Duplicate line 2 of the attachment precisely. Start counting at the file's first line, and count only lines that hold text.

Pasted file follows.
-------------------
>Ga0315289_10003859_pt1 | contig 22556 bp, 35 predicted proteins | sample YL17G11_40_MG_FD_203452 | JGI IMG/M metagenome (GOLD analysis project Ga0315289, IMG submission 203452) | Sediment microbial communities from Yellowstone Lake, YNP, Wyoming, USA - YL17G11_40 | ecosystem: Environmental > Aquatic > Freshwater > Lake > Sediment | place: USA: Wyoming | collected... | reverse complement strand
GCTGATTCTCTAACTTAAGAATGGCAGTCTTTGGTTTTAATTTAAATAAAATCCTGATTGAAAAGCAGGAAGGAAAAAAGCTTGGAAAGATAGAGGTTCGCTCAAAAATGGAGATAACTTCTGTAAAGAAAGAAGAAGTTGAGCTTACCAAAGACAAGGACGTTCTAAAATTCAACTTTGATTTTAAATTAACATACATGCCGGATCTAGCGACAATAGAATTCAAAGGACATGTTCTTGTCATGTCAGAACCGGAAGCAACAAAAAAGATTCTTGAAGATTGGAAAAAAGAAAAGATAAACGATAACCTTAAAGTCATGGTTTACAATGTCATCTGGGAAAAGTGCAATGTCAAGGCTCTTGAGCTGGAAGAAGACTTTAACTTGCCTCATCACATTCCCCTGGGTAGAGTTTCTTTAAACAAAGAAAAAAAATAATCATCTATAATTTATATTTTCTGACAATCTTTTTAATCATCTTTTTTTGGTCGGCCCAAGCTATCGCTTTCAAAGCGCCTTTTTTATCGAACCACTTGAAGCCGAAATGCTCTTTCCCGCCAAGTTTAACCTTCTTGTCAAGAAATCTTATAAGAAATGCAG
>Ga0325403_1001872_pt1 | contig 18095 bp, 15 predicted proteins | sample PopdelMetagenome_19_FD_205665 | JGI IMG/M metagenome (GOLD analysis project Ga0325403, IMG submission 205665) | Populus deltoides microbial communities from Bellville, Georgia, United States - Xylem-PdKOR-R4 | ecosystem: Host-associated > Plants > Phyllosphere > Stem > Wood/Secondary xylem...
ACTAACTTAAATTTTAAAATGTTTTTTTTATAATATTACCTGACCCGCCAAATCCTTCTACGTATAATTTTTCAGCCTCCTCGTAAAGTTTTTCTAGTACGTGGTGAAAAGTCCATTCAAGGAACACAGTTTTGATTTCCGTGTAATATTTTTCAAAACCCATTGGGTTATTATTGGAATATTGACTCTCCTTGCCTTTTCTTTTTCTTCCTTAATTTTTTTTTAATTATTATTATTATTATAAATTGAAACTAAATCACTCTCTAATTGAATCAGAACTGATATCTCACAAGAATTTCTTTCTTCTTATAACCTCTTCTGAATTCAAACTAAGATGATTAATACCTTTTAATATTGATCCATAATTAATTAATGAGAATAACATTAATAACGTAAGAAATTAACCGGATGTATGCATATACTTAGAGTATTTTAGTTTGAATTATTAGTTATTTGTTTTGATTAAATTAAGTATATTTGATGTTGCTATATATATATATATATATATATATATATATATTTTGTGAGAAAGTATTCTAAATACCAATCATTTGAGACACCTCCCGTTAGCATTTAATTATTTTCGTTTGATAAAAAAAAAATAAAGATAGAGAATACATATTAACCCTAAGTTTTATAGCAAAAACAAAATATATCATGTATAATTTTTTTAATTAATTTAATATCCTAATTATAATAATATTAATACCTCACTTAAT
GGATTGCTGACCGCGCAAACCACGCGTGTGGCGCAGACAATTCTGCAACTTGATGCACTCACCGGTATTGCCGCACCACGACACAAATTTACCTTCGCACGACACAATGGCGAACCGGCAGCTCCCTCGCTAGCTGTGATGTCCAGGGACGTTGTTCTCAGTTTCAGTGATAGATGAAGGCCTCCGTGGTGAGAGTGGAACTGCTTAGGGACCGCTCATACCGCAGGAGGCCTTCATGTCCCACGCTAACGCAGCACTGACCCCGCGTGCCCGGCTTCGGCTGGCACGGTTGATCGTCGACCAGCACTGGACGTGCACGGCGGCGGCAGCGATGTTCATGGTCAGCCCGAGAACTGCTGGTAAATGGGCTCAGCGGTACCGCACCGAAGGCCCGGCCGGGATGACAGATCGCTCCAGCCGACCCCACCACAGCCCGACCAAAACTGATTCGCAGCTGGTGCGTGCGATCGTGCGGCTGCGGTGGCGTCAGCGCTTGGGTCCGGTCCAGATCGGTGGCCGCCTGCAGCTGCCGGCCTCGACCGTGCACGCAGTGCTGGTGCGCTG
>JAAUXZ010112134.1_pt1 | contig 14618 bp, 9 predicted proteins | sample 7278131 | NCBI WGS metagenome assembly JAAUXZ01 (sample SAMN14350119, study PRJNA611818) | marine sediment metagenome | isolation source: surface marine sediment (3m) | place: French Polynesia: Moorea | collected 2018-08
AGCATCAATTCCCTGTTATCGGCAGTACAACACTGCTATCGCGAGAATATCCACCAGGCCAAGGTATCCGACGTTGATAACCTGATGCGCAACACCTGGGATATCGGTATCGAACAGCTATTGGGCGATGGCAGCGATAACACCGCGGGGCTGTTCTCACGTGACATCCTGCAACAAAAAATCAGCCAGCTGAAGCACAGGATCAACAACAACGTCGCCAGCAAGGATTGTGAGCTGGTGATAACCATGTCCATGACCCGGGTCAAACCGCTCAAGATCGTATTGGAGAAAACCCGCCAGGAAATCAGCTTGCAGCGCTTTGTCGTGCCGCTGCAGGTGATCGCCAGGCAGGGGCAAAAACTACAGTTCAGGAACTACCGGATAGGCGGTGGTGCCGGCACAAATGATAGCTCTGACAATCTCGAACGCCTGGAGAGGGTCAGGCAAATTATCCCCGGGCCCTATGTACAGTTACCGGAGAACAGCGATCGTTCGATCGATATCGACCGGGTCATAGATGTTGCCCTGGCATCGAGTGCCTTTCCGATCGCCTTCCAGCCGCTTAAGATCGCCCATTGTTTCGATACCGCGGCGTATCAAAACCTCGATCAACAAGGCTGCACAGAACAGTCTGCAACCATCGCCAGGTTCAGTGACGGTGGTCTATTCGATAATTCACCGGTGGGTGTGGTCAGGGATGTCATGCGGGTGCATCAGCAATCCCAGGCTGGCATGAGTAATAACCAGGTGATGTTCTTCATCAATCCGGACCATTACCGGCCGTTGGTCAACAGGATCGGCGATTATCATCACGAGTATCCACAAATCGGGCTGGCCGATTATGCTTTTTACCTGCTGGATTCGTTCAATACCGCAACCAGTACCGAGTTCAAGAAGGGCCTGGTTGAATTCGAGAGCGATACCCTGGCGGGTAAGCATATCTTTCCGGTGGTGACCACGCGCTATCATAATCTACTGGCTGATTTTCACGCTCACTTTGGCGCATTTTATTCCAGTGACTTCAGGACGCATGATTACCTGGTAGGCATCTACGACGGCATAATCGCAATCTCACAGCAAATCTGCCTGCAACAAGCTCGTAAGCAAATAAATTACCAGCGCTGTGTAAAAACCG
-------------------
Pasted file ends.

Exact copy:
GCTGATTCTCTAACTTAAGAATGGCAGTCTTTGGTTTTAATTTAAATAAAATCCTGATTGAAAAGCAGGAAGGAAAAAAGCTTGGAAAGATAGAGGTTCGCTCAAAAATGGAGATAACTTCTGTAAAGAAAGAAGAAGTTGAGCTTACCAAAGACAAGGACGTTCTAAAATTCAACTTTGATTTTAAATTAACATACATGCCGGATCTAGCGACAATAGAATTCAAAGGACATGTTCTTGTCATGTCAGAACCGGAAGCAACAAAAAAGATTCTTGAAGATTGGAAAAAAGAAAAGATAAACGATAACCTTAAAGTCATGGTTTACAATGTCATCTGGGAAAAGTGCAATGTCAAGGCTCTTGAGCTGGAAGAAGACTTTAACTTGCCTCATCACATTCCCCTGGGTAGAGTTTCTTTAAACAAAGAAAAAAAATAATCATCTATAATTTATATTTTCTGACAATCTTTTTAATCATCTTTTTTTGGTCGGCCCAAGCTATCGCTTTCAAAGCGCCTTTTTTATCGAACCACTTGAAGCCGAAATGCTCTTTCCCGCCAAGTTTAACCTTCTTGTCAAGAAATCTTATAAGAAATGCAG